Yesterday (10/01/20) I was awarded the title MVP (Microsoft Most Valuable Pprofessional) in the category Cloud and Datacenter Management. The trajectory for this recognition above all has to do with the people who inspired and supported me, and this post is dedicated to them.
This road started with the company Lambda3, in which I worked between 2017 until the beginning of this year. I started there as a .NET developer and participated in a project in which the extinct Consulting team also worked, led at the time by Igor Abade, today CEO of Cloud Motion. I met Emmanuel Brandão, an MVP that encouraged me to write articles and participate in lectures and events. I thought that there was nothing very interesting to say, that all the subjects that I could share were already dominated by the entire IT audience. One day a vacancy appeared at an event led by Thamirys, also MVP, and I had the opportunity to present my first lecture.
What really put me on that path was reading Eric Evans' book "Domain Driven Design", motivated by sheer stubbornness (read "tantrum") after being criticized (constructively) during the Lambda3 interview for writing anemic classes and defend boilerplates of .NET projects with multipurpose architecture that allegedly “solve most small-medium problems in corporate settings”. It was a dense reading, which led me not only to understand but to agree with the criticism. During a debate about the technical direction that a project should take, I got “inspiration” and wrote my first two technical articles, in the middle of the night, published on Medium and later revised and published on the Lambda3 website. The articles paved the way for other lectures and derivative content, and the reception from the community was for me an indicator that even an old topic may still be current, and that I have some talent for studying complex subjects and translating them into accessible language.
Eventually I was invited by the Consulting team to become a DevOps consultant. The work required a lot of study and resourcefulness with communication, understanding of the technical and human needs involved in the project, development of strategies to provide solutions, elaboration and execution of workshops and training, and support in the implementation of the solutions. The same skills I was developing for consulting work would be used in the community.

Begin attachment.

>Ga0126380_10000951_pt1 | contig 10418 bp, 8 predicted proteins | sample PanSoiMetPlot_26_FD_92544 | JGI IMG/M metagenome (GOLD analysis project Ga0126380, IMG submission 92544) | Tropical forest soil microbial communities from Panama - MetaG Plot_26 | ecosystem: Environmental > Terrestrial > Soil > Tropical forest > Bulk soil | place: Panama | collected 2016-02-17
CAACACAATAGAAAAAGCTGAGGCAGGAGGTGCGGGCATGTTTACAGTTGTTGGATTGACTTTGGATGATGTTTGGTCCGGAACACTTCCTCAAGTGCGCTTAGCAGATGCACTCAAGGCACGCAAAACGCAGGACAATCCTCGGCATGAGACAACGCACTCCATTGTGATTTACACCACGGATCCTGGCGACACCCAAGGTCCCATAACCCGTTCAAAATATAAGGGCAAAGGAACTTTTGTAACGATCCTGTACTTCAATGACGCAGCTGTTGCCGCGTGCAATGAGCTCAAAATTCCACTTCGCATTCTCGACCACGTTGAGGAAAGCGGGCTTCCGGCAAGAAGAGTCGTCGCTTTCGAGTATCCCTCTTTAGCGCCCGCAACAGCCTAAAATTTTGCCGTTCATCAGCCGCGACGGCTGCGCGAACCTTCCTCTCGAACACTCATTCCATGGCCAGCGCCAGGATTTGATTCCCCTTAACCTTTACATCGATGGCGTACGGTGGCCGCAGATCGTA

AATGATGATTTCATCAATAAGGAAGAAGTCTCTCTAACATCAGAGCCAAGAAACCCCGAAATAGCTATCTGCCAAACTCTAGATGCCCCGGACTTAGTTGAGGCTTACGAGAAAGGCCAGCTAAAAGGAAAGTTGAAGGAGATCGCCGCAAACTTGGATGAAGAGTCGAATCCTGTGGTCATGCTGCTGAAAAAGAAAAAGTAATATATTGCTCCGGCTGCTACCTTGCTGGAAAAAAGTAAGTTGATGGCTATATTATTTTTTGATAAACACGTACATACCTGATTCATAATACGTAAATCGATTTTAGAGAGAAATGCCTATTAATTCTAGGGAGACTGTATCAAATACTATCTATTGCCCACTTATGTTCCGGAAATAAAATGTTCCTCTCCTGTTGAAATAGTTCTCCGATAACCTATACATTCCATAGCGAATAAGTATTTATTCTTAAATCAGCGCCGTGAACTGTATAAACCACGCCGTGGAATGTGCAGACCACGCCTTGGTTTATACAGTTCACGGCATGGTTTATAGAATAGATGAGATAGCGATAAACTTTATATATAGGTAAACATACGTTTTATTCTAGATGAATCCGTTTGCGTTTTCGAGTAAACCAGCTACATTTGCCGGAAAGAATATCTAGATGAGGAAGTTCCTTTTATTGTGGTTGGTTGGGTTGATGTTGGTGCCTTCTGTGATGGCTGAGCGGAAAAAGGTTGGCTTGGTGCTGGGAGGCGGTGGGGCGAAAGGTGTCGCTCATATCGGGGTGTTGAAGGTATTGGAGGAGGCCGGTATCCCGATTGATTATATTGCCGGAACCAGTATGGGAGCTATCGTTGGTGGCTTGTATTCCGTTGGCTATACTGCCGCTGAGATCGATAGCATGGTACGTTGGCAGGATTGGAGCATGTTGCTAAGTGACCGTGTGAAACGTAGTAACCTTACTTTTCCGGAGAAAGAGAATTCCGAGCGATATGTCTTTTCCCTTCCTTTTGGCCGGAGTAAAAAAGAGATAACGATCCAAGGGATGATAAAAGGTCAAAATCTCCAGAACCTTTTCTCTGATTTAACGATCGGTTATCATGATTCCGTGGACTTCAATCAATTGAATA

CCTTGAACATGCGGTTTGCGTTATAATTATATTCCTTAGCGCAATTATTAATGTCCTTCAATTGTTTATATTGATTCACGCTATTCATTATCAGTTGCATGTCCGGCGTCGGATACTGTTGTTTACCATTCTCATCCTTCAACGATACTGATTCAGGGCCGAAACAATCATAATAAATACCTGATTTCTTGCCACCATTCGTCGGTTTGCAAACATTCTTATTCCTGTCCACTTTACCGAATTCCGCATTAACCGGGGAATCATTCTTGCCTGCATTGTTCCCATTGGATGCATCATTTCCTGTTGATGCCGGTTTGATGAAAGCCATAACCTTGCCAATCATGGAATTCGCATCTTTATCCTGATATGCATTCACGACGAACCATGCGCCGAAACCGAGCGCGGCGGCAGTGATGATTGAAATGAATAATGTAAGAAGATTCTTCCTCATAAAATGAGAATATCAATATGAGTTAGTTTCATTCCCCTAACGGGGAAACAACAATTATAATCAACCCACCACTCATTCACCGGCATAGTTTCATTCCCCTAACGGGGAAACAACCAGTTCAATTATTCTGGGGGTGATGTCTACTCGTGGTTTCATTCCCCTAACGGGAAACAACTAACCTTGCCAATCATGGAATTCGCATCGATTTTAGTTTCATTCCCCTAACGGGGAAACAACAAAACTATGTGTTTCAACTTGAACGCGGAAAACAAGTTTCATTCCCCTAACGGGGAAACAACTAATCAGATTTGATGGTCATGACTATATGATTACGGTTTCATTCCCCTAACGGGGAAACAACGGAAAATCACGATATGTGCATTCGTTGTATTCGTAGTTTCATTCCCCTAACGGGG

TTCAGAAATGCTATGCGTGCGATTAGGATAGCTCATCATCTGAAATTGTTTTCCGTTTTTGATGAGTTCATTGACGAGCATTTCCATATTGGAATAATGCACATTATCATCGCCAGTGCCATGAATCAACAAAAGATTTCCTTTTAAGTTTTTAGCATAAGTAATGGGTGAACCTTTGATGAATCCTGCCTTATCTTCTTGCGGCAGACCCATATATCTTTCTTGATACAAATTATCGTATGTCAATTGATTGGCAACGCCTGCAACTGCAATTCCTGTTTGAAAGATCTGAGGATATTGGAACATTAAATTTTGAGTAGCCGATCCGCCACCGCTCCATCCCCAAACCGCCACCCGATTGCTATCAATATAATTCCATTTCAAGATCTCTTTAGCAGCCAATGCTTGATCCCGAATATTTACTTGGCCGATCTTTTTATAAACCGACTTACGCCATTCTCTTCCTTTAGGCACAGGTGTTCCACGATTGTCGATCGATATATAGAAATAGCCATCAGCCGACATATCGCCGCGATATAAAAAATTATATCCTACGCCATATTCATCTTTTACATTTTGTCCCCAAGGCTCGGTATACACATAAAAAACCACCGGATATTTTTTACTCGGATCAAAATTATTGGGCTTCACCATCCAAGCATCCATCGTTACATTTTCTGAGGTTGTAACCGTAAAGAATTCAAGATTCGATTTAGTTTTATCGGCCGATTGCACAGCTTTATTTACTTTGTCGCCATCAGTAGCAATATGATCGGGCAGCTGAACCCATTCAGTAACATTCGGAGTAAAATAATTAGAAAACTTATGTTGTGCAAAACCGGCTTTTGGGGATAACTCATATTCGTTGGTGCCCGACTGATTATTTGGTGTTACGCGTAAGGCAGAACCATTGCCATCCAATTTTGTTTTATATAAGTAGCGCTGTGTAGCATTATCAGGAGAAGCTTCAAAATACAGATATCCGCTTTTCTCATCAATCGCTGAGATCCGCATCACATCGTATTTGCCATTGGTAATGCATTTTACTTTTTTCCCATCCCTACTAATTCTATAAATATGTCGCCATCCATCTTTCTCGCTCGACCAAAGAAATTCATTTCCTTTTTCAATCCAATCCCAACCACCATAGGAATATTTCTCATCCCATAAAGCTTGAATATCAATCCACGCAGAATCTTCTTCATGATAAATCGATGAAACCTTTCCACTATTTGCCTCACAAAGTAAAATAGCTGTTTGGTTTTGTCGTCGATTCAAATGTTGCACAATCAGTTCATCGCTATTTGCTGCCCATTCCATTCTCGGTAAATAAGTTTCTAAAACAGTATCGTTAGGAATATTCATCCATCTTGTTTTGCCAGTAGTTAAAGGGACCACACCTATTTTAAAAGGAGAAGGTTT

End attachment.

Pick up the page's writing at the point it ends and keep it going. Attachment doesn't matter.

Lambda3 does not pressure anyone to contribute, but provides all the support so that those interested can develop and have space to speak. The network of contacts and events allowed me a visibility that I wouldn't have had so fast if I were 100% on account. Igor Abade's support, encouragement and confidence in my work, conversations about Kubernetes and development practices with Giovanni Bassi, advice on agility, communication and conflict resolution with the Victor Hugo and the human support of Victor Cavalcante not only contributed to my training as a professional, but as a person as well.
Other articles, lectures, and finally, podcasts came. The series of Microservices at Lambda3 it was an opportunity to position myself technically and deal with the pressure (unintentional) to debate with Giovanni Bassi and Elemar Júnior in the same room. I felt my confidence increase with each episode. What we share is advice from the trenches of years of projects and consultancy, market observation and the “pioneering” of modern technologies, such as Kubernetes. It was an unforgettable exchange of experiences, which, besides everything, allowed me to personally know the Elemar Júnior and become part of the team Exímia Co., starting another stage of my life, with other great opportunities, but always with this technological and human support.
I feel privileged for the opportunity to meet and work with such incredible people. Now it's time to give back and commit to contributing to the community in an ethical manner and with market quality, just like the MVP's that inspired me.
“If I saw it further, it was because I was on the shoulders of giants. ”